A major public work by architect Richard Neutra was destroyed today. The 1962 modernist Cyclorama building at Gettysburg is being crunched up into little pieces after years of pleas and lawsuits and bargaining to save it. The Pennsylvania battlefield commissioned the sleek showpiece to exhibit a circular cyclorama painting of the scene completed in 1883. They closed it in 2005 and plan to replace it with a structure that resembles a barn of the Civil War period. The National Register of Historic Places, the U.S. Commission of Fine Arts, and the architects son, Silver Lake-based Dion Neutra (who called the destruction “a tyranny of the minority visited upon the rest of the world!”) all worked to preserve the building, but the National Park Service prevailed and took down this modernist icon. I suppose the proper way to pay tribute is to take a stroll through Neutra’s incredible Hall of Records downtown and then visit the Velaslavasay Panorama for the full-on 19th century high def experience, Los Angeles-style. Goodbye, Cyclorama.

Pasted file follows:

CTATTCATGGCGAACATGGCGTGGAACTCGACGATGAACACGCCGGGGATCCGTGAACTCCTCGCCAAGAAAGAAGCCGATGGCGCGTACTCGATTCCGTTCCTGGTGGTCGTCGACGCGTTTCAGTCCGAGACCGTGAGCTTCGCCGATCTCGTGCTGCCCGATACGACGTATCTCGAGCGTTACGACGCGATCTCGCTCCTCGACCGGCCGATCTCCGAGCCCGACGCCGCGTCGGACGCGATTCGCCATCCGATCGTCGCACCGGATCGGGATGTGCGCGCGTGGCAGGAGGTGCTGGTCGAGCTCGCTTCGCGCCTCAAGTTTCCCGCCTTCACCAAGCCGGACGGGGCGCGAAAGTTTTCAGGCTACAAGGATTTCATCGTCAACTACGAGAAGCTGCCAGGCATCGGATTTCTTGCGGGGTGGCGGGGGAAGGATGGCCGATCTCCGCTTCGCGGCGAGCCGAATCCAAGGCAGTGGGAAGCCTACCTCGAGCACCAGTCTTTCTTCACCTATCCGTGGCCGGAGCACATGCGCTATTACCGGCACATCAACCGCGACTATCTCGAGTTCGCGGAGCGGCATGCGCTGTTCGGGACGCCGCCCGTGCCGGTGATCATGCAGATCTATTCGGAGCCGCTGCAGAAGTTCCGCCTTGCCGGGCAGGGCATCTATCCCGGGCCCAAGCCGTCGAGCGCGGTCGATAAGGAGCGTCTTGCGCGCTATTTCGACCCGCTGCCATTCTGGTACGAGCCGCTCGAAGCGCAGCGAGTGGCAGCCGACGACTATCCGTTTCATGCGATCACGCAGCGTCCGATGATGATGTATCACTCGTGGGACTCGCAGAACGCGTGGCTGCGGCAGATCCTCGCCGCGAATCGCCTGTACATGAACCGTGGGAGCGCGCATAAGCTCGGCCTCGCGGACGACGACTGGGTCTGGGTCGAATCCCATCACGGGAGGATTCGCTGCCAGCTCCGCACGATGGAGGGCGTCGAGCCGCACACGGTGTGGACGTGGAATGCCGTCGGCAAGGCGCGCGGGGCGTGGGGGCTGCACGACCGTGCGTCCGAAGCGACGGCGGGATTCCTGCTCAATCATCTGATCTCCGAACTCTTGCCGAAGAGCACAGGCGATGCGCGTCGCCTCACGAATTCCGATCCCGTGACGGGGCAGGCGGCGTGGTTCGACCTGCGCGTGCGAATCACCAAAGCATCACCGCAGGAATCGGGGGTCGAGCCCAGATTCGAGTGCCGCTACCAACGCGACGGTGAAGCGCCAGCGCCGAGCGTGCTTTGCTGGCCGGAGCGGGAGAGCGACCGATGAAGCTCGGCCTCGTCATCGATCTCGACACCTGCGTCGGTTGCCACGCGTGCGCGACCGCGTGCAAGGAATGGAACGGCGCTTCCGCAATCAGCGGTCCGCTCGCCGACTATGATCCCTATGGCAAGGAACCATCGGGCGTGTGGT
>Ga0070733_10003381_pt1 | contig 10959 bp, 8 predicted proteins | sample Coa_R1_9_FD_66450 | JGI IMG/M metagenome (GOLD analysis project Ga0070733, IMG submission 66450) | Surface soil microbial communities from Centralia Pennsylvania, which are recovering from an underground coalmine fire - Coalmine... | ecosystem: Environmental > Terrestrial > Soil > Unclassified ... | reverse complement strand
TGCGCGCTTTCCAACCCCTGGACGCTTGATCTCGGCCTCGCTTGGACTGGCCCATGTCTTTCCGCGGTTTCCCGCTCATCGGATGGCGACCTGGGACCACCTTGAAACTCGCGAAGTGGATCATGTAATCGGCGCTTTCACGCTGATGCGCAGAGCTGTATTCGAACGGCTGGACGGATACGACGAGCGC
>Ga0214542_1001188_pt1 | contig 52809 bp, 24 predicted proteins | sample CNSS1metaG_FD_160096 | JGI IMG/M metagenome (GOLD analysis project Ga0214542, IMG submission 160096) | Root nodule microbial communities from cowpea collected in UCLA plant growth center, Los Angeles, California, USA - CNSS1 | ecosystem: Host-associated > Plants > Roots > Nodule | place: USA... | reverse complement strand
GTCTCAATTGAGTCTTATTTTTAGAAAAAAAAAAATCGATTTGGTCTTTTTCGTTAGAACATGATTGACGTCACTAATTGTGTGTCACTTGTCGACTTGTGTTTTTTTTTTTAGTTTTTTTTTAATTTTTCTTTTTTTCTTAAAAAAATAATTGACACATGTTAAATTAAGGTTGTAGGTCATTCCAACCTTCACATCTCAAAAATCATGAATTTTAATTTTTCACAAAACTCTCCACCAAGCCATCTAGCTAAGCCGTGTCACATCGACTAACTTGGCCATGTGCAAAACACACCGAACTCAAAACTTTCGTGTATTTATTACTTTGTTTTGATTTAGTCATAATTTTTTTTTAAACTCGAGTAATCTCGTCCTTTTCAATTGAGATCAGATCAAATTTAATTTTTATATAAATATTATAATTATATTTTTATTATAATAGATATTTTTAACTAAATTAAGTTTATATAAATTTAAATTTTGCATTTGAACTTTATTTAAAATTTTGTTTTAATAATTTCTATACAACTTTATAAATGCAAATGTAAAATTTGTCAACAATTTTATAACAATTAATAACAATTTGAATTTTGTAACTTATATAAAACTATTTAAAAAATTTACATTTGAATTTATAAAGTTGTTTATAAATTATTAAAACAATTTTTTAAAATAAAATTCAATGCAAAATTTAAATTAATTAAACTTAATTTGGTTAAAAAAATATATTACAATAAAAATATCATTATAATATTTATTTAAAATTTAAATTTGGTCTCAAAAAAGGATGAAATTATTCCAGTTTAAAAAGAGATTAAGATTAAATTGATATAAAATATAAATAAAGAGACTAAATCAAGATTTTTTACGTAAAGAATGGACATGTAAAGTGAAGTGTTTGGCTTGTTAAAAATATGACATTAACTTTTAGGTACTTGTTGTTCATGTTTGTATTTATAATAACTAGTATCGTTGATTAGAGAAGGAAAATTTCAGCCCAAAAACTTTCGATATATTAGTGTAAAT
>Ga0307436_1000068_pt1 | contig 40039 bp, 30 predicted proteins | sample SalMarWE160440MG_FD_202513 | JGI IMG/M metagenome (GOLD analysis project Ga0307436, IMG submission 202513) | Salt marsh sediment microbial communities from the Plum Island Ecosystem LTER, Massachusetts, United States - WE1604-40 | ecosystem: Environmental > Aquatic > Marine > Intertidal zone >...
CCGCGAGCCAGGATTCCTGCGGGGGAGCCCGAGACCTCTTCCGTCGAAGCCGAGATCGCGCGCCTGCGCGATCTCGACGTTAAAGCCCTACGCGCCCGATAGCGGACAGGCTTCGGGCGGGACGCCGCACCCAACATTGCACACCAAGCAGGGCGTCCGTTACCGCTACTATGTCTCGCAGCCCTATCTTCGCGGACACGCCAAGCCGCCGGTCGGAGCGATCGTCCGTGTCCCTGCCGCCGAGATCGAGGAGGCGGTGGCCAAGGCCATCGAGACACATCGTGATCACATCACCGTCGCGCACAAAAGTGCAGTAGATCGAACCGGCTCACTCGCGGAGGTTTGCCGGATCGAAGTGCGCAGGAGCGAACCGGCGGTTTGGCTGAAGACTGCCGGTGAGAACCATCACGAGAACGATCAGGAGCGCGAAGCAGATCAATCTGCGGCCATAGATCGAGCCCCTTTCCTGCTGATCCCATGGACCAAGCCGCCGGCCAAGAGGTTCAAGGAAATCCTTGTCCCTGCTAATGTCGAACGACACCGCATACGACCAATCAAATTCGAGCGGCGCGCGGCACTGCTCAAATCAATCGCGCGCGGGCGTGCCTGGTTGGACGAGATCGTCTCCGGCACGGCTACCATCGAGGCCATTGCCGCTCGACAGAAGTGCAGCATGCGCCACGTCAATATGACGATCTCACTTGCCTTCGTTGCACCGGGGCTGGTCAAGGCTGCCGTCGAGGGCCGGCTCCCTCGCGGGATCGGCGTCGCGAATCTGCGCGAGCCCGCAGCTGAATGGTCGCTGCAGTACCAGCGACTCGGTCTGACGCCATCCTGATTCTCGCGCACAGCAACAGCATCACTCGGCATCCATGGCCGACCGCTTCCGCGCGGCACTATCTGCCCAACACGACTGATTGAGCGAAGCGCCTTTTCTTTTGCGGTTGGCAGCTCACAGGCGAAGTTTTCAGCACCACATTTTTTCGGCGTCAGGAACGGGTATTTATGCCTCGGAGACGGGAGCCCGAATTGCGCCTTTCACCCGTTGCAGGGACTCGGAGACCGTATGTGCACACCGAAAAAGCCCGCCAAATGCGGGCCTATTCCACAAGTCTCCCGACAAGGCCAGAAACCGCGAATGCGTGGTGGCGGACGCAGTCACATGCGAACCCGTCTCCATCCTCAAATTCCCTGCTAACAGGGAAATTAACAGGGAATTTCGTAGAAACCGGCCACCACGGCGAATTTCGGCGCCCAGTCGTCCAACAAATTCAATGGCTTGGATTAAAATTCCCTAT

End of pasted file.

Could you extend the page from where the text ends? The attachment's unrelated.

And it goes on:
Photography by Matthew Amster